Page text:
By Army Capt. Michael Greenberger
Special to American Forces Press Service
June 15, 2009 - The Staff Sgt. Heathe N. Craig Joint Theater Hospital here opened its doors June 13 to highlight a number of services available to servicemembers in the Regional Command East area of operations. In an event that involved weeks of planning, the hospital staff came together to construct unique displays illustrating what individual sections have to offer. "We put the word out to the departments, and people stepped up as smartly as they could to put these displays together," said the hospital's deputy commander, Air Force Col. (Dr.) Fred Hannan. "Warrior Care is something we take very seriously, and we wanted to give people here a taste of what the hospital has to offer – that we're more than just shots and a pharmacy."
At one table were members of the new Freedom Restoration Center. Open since February, the center focuses on educating servicemembers to cope with problems in a combat zone. Since opening, the Freedom Restoration Center has seen about 60 servicemembers for issues from the combat-related to the home-related.
"The goal of the Freedom Restoration Program is to get people back to their jobs," said Air Force Tech. Sgt. Maribel Meekins. "We instruct people in individual coping skills and provide counseling, and our methods have led to a 99 percent return-to-duty rate."
Combined with the Combat Stress Clinic located in the hospital, servicemembers have plenty of options to deal with the stresses associated with deployments. Inside the clinic, services like stress and anger management, suicide awareness and prevention, and combat and operational stress education round out Task Force Med-East's abilities to provide an "ounce of prevention for a pound of cure."
Also on hand, dental specialists displayed examples of just how much sugar is contained in a variety of soft drinks available at local dining facilities. At another, operating room staff displayed a "large frag set," a kit containing surgical instruments and items such as plates and screws used to mend broken bones.
Set up under a shady overhang just outside the hospital's emergency room, patrons of the event were treated to eerie specimens of snakes, spiders, and mice floating in jars – all examples of local, and potentially dangerous, wildlife in the immediate area. Hosted by the 172nd Medical Detachment, this table was dedicated to environmental health.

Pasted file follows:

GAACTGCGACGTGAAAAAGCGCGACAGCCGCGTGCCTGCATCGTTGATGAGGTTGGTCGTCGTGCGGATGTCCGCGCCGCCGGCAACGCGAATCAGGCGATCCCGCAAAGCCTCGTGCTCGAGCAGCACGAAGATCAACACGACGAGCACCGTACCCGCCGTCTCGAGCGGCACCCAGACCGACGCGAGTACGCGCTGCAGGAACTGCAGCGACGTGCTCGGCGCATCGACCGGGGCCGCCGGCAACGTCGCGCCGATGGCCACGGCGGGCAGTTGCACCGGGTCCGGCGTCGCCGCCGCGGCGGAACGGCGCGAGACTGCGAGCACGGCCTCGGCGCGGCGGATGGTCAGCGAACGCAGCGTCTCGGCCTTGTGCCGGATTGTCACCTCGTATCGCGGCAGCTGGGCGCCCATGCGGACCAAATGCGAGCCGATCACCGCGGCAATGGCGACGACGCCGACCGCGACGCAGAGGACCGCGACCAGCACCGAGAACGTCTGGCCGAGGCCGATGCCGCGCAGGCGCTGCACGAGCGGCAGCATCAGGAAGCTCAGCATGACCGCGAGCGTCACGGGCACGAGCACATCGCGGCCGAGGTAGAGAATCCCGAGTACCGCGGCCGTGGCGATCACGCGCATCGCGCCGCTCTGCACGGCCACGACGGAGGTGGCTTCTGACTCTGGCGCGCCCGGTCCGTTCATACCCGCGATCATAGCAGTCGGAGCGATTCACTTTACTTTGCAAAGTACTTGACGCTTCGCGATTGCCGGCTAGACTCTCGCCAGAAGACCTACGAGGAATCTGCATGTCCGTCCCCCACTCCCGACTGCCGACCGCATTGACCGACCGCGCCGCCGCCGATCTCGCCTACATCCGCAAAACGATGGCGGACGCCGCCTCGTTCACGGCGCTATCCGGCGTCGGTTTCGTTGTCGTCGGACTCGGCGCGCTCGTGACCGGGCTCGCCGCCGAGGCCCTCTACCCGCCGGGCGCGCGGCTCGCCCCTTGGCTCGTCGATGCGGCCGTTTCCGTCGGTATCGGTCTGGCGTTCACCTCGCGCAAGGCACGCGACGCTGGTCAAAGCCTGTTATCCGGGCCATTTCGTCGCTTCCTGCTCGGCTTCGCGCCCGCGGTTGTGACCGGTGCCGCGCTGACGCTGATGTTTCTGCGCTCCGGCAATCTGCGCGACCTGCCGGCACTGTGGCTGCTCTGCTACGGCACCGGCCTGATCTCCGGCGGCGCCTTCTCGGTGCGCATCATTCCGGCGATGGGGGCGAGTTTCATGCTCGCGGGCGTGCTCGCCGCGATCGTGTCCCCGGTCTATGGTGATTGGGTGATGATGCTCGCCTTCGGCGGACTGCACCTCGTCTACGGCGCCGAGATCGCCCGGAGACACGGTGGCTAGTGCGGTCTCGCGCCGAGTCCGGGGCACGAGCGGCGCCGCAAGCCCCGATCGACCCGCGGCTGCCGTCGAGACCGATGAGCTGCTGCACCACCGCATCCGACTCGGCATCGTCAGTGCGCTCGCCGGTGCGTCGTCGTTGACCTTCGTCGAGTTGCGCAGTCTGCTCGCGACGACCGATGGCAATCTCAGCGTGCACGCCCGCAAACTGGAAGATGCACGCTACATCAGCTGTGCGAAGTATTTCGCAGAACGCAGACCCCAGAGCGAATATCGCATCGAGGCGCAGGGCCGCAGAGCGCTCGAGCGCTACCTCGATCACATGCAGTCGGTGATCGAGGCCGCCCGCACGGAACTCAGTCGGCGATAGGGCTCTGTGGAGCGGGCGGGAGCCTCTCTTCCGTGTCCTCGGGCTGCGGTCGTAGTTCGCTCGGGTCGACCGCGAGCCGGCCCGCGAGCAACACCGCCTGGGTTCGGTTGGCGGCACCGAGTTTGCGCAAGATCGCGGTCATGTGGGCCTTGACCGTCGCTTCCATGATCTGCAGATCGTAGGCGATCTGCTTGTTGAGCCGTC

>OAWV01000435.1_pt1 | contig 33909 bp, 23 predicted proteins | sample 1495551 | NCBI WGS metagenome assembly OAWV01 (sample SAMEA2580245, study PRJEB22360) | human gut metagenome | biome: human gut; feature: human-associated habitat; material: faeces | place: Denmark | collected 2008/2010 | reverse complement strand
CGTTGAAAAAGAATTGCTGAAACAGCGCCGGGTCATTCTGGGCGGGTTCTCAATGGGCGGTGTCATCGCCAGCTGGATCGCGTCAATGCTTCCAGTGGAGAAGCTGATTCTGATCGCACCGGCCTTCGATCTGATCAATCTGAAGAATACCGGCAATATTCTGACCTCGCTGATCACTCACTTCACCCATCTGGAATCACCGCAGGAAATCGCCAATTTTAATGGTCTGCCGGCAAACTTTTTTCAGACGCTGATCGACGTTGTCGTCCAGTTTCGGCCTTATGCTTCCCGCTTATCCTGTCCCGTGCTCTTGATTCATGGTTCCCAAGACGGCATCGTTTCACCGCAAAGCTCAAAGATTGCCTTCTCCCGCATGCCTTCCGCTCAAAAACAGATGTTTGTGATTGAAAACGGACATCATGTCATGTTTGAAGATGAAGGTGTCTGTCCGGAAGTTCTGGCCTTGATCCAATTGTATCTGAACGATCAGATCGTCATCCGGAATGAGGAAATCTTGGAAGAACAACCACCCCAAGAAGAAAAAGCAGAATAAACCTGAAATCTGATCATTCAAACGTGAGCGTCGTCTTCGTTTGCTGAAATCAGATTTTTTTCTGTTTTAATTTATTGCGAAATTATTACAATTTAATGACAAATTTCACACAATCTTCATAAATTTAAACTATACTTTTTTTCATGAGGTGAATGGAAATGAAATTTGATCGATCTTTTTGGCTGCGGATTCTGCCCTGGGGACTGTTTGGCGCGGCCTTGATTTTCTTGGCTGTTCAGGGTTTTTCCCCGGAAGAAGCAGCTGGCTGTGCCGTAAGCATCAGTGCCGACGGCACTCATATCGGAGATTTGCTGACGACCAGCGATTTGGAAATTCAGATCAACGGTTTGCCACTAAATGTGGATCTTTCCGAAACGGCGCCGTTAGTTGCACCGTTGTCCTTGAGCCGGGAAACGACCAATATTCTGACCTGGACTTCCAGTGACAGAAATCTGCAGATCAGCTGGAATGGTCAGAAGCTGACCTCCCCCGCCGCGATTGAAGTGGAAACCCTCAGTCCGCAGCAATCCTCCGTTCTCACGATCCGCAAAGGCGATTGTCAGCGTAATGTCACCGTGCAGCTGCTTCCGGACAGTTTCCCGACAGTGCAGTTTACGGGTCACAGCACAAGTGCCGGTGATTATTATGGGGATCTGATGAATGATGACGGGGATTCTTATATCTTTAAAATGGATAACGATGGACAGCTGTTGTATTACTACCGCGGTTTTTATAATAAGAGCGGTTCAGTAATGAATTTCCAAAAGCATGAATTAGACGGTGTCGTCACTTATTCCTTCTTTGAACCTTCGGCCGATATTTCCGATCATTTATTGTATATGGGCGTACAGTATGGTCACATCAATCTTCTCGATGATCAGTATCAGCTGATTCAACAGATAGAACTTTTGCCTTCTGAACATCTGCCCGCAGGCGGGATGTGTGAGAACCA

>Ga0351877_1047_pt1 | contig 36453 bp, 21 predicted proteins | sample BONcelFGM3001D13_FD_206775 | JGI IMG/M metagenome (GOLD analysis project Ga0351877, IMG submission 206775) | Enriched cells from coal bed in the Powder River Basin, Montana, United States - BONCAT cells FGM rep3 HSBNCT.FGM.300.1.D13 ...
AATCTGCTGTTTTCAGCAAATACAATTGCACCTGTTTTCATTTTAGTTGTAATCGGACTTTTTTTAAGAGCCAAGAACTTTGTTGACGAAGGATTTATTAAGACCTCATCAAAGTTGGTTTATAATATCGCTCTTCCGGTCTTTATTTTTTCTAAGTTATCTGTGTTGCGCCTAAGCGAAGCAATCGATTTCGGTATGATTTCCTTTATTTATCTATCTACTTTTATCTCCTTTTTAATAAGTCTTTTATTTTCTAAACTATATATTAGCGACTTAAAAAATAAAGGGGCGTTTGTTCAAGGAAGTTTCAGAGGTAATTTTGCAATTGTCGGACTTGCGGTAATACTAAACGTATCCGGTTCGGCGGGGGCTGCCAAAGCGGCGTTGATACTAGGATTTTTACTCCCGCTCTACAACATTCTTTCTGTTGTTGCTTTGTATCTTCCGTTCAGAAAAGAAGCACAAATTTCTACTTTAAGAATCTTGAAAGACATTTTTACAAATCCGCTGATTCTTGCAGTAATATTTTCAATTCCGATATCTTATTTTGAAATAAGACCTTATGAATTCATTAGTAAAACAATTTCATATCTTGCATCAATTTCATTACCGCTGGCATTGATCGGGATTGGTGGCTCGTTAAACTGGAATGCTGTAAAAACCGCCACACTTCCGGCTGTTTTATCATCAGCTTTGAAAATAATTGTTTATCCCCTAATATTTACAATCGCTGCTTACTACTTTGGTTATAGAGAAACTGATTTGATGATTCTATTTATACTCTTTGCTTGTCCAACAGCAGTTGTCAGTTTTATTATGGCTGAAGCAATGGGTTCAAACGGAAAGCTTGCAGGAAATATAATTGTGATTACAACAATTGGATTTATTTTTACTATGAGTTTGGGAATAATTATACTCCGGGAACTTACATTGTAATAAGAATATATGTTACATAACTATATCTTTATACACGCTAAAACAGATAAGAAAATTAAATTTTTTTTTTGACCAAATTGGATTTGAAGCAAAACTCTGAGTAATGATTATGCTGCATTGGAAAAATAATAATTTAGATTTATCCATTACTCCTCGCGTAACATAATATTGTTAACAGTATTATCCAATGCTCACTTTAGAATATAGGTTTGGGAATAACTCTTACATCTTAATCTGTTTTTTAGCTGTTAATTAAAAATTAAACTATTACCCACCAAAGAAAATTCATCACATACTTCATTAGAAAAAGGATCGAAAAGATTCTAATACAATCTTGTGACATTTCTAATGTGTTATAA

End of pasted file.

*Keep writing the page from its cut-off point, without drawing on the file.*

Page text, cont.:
Members of the 172nd perform quarterly rotations in the area, visiting forward operating bases large and small to perform environmental sampling, train field sanitation teams and make sure soldiers aren't being exposed to anything harmful.
"We promote readiness through prevention," said the detachment's noncommissioned officer in charge, Army Staff Sgt. Kerry Turner. "The more soldiers we can prevent from getting sick, the more the hospital can focus on more serious battle injuries."
Rounding out a total body concept, the nutritional medicine offices let people know the facts behind supplements meant to provide "instant results" vs. a healthy diet and exercise.
"We don't recommend the use of supplements," said Air Force Tech. Sgt. Jason Wickman. "They're not regulated by the [Food and Drug Administration], and you don't really know what you're getting. Whereas, if a person eats a healthy diet, they know what they're getting and shouldn't need any supplements. No pill can replace a good workout in the gym."
Vehicles used in the daily care of patients were arrayed for onlookers to view outside the hospital in a landing zone occupied by medical evacuation helicopters of the 168th General Aviation Support Battalion.
Among them was a new ambulance converted from a mine-resistant, ambush-protected vehicle. The MRAP ambulance, new to forces in Afghanistan, offers medics quick and safe battlefield extraction of injured people. The vehicle has many features not found in other modes of medical transportation, such as a hydraulic litter-lift system and scores of trauma treatment supplies.
Also on display was a patient loader, resembling a large-container elevator used to load patients onto large aircraft that don't have loading ramps.
"This is the first time this type of event has been done here," Hannan said. "But we hope to make this a regular event in the future."
(Army Capt. Michael Greenberger serves with the 5th Mobile Public Affairs Detachment.)